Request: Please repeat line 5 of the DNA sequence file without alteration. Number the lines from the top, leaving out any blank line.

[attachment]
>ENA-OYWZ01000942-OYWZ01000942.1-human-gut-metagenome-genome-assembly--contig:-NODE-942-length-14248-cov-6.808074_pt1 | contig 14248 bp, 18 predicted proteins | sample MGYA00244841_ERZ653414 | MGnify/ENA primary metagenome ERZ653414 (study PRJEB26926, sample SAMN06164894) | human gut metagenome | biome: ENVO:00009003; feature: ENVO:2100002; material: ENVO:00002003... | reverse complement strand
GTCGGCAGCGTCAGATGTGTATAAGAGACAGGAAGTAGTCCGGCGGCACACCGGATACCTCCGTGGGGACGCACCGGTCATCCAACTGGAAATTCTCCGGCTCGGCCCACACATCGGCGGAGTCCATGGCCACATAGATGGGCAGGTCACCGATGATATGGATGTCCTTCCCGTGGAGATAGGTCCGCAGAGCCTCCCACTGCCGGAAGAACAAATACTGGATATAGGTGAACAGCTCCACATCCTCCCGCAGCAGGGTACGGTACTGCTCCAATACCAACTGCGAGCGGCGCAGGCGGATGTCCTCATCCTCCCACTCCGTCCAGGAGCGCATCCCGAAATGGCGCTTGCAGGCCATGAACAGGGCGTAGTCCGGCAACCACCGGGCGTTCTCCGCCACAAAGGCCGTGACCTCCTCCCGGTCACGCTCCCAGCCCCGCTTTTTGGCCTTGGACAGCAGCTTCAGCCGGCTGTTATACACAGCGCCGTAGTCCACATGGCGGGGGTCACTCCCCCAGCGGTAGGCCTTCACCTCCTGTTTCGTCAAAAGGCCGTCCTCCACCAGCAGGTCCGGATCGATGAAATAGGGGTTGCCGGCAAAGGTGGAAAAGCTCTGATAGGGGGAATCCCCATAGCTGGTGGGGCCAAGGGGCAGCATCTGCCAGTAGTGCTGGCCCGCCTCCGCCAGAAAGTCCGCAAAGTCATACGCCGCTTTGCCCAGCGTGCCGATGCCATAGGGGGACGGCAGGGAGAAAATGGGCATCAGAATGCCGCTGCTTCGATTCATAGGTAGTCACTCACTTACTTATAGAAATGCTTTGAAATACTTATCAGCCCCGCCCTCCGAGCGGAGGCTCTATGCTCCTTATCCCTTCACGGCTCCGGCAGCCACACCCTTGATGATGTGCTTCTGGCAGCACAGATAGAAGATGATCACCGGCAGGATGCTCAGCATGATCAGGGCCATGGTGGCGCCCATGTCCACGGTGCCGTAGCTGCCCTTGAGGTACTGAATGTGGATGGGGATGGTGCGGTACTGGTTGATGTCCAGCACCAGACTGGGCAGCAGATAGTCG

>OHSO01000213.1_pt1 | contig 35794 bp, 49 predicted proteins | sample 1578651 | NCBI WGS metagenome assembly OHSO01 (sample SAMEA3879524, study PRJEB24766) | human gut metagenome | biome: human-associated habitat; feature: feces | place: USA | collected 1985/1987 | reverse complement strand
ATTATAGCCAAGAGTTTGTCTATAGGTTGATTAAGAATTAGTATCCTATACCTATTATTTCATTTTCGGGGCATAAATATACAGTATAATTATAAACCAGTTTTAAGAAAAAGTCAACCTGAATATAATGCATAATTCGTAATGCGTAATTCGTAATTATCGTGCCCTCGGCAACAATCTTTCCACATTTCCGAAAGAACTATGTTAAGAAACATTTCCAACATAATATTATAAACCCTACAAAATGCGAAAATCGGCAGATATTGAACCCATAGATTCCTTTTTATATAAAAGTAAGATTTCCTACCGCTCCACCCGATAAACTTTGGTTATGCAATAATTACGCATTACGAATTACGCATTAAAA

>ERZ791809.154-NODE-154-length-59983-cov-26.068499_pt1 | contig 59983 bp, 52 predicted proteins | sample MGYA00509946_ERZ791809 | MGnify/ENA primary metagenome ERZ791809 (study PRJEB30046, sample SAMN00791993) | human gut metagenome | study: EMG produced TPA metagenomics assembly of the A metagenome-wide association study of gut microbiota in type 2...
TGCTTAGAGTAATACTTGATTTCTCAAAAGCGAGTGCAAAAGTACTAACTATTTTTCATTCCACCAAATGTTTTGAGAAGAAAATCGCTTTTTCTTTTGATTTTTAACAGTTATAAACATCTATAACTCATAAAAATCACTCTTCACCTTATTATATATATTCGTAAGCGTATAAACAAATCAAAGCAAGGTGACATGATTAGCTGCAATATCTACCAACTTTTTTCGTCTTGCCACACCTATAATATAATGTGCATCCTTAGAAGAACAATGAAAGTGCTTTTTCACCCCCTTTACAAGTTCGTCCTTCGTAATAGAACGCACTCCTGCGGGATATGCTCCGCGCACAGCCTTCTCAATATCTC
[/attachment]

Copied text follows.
>ERZ791809.154-NODE-154-length-59983-cov-26.068499_pt1 | contig 59983 bp, 52 predicted proteins | sample MGYA00509946_ERZ791809 | MGnify/ENA primary metagenome ERZ791809 (study PRJEB30046, sample SAMN00791993) | human gut metagenome | study: EMG produced TPA metagenomics assembly of the A metagenome-wide association study of gut microbiota in type 2...